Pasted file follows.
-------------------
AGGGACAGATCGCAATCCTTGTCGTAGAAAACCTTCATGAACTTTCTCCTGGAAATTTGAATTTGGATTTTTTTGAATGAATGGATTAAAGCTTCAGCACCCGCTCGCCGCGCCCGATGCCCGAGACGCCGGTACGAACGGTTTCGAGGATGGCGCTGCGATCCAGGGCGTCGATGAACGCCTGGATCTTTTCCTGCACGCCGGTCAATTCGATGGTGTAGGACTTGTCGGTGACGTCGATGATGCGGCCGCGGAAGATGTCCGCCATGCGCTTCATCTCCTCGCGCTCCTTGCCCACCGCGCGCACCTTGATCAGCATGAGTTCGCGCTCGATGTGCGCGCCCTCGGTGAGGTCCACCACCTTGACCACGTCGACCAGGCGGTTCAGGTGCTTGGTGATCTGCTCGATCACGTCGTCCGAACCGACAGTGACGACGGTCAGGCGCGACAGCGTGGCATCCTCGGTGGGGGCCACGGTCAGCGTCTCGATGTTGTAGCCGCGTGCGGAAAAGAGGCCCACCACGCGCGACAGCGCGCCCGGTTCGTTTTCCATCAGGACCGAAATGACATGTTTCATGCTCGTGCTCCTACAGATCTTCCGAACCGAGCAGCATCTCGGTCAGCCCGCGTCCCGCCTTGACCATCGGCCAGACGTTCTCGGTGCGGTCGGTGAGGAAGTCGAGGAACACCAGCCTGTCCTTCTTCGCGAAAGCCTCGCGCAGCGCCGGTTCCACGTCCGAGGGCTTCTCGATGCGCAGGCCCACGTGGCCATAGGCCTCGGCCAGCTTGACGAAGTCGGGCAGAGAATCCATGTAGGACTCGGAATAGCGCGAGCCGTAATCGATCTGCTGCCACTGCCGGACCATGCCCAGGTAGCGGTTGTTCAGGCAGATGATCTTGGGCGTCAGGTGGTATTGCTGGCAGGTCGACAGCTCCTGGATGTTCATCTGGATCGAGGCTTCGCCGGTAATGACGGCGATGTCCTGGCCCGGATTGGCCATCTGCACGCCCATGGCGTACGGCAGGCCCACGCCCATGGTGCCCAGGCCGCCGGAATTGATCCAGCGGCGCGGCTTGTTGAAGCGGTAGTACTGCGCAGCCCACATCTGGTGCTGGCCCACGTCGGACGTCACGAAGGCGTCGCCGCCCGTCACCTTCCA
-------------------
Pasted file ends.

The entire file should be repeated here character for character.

AGGGACAGATCGCAATCCTTGTCGTAGAAAACCTTCATGAACTTTCTCCTGGAAATTTGAATTTGGATTTTTTTGAATGAATGGATTAAAGCTTCAGCACCCGCTCGCCGCGCCCGATGCCCGAGACGCCGGTACGAACGGTTTCGAGGATGGCGCTGCGATCCAGGGCGTCGATGAACGCCTGGATCTTTTCCTGCACGCCGGTCAATTCGATGGTGTAGGACTTGTCGGTGACGTCGATGATGCGGCCGCGGAAGATGTCCGCCATGCGCTTCATCTCCTCGCGCTCCTTGCCCACCGCGCGCACCTTGATCAGCATGAGTTCGCGCTCGATGTGCGCGCCCTCGGTGAGGTCCACCACCTTGACCACGTCGACCAGGCGGTTCAGGTGCTTGGTGATCTGCTCGATCACGTCGTCCGAACCGACAGTGACGACGGTCAGGCGCGACAGCGTGGCATCCTCGGTGGGGGCCACGGTCAGCGTCTCGATGTTGTAGCCGCGTGCGGAAAAGAGGCCCACCACGCGCGACAGCGCGCCCGGTTCGTTTTCCATCAGGACCGAAATGACATGTTTCATGCTCGTGCTCCTACAGATCTTCCGAACCGAGCAGCATCTCGGTCAGCCCGCGTCCCGCCTTGACCATCGGCCAGACGTTCTCGGTGCGGTCGGTGAGGAAGTCGAGGAACACCAGCCTGTCCTTCTTCGCGAAAGCCTCGCGCAGCGCCGGTTCCACGTCCGAGGGCTTCTCGATGCGCAGGCCCACGTGGCCATAGGCCTCGGCCAGCTTGACGAAGTCGGGCAGAGAATCCATGTAGGACTCGGAATAGCGCGAGCCGTAATCGATCTGCTGCCACTGCCGGACCATGCCCAGGTAGCGGTTGTTCAGGCAGATGATCTTGGGCGTCAGGTGGTATTGCTGGCAGGTCGACAGCTCCTGGATGTTCATCTGGATCGAGGCTTCGCCGGTAATGACGGCGATGTCCTGGCCCGGATTGGCCATCTGCACGCCCATGGCGTACGGCAGGCCCACGCCCATGGTGCCCAGGCCGCCGGAATTGATCCAGCGGCGCGGCTTGTTGAAGCGGTAGTACTGCGCAGCCCACATCTGGTGCTGGCCCACGTCGGACGTCACGAAGGCGTCGCCGCCCGTCACCTTCCA